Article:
Read that again: “Any attempt to transfer the beneficial interest of a trust deed without ownership of the underlying note IS VOID UNDER CALIFORNIA LAW.” This conclusion was based upon California law cited in the opinion that the note and the mortgage are inseparable, with the former being essential while the latter is “an incident”, and that an assignment of the note carries the mortgage with it, “while an assignment of the latter [the mortgage] alone is a nullity.” As MERS must own the note in order to assign the incident deed of trust, MERS is legally precluded from assigning the deed of trust for want of ownership of the note, and cannot assign the note in any event as it never owned it. MERS’ lack of ownership interest in promissory note is a matter of decided case law based on a record stipulation of MERS’ own lawyers in the MERS v. Nebraska Dept. of Finance decision.
This opinion thus serves as a legal basis to challenge any foreclosure in California based on a MERS assignment; to seek to void any MERS assignment of the Deed of Trust or the note to a third party for purposes of foreclosure; and should be sufficient for a borrower to not only obtain a TRO against a Trustee’s Sale, but also a Preliminary Injunction barring any sale pending any litigation filed by the borrower challenging a foreclosure based on a MERS assignment.
The Court concluded by stating: “Since the claimant, Citibank, has not established that it is the owner of the promissory note secured by the trust deed, Citibank is unable to assert a claim for payment in this case.” Thus, any foreclosing party which is not the original lender which purports to claim payment due under the note and the right to foreclose in California on the basis of a MERS assignment does not have the right to do so under the principles of this opinion.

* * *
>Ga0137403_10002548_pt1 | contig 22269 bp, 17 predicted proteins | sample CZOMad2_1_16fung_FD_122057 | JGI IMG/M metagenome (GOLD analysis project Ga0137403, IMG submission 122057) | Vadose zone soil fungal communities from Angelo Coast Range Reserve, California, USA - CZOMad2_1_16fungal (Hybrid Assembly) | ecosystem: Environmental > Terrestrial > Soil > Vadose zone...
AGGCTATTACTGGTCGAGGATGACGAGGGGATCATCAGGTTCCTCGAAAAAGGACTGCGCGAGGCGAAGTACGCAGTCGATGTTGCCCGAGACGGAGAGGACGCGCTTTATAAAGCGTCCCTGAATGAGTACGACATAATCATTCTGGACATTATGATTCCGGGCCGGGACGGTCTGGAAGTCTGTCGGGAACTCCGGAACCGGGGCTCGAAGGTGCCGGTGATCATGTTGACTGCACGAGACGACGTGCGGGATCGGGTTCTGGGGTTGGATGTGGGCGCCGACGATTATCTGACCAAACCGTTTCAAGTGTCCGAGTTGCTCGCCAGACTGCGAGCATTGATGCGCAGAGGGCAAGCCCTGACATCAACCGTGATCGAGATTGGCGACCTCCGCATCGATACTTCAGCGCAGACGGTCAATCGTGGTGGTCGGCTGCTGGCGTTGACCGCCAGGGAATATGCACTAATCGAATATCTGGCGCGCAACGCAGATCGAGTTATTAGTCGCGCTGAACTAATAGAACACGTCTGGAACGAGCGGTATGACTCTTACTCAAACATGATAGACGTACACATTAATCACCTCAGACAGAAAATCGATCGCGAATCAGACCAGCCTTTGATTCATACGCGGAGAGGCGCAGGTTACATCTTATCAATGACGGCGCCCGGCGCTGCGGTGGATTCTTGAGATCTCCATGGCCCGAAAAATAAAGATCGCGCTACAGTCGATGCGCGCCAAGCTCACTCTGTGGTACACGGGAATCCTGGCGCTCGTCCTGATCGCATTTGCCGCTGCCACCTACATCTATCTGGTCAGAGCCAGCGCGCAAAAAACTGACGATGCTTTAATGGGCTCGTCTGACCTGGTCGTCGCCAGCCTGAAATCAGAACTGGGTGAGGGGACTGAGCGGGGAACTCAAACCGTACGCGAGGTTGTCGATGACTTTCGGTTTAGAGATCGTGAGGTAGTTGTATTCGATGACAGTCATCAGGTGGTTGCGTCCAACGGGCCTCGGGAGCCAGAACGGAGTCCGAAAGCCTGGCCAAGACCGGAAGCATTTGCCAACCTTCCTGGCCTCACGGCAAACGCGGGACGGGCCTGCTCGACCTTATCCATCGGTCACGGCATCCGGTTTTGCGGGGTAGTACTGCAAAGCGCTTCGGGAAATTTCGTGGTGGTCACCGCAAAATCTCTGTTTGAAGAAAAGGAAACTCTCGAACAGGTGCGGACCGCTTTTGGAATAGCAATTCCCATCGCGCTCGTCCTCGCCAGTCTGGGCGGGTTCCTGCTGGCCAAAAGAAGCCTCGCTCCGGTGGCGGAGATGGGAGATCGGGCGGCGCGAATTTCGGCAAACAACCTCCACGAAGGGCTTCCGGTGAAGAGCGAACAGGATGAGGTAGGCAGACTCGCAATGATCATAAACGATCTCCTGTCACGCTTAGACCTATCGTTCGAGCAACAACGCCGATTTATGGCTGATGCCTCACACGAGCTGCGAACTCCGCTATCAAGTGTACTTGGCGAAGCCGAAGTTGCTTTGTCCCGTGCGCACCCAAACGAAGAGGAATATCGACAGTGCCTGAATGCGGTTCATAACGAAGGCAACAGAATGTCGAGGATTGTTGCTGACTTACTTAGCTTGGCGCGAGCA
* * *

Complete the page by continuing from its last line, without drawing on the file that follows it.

This ruling is more than significant not only for California borrowers, but for borrowers nationwide, as this California court made it a point to cite non-bankruptcy cases as to the lack of authority of MERS in its opinion. Further, this opinion is consistent with the prior rulings of the Idaho and Nevada Bankruptcy courts on the same issue, that being the lack of authority for MERS to transfer the note as it never owned it (and cannot, per MERS’ own contract which provides that MERS agrees not to assert any rights to mortgage loans or properties mortgaged thereby).
We thank one of our dedicated readers for providing this opinion to us.
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Amid mountain of paperwork, shortcuts and forgeries mar foreclosure process
Over 62 million mortgages are now held in the name of MERS, an electronic recording system devised by and for the convenience of the mortgage industry. A California bankruptcy court, following landmark cases in other jurisdictions, recently held that this electronic shortcut breaks the chain of title, voiding foreclosure.
The logical result could be 62 million homes might be foreclosure-proof.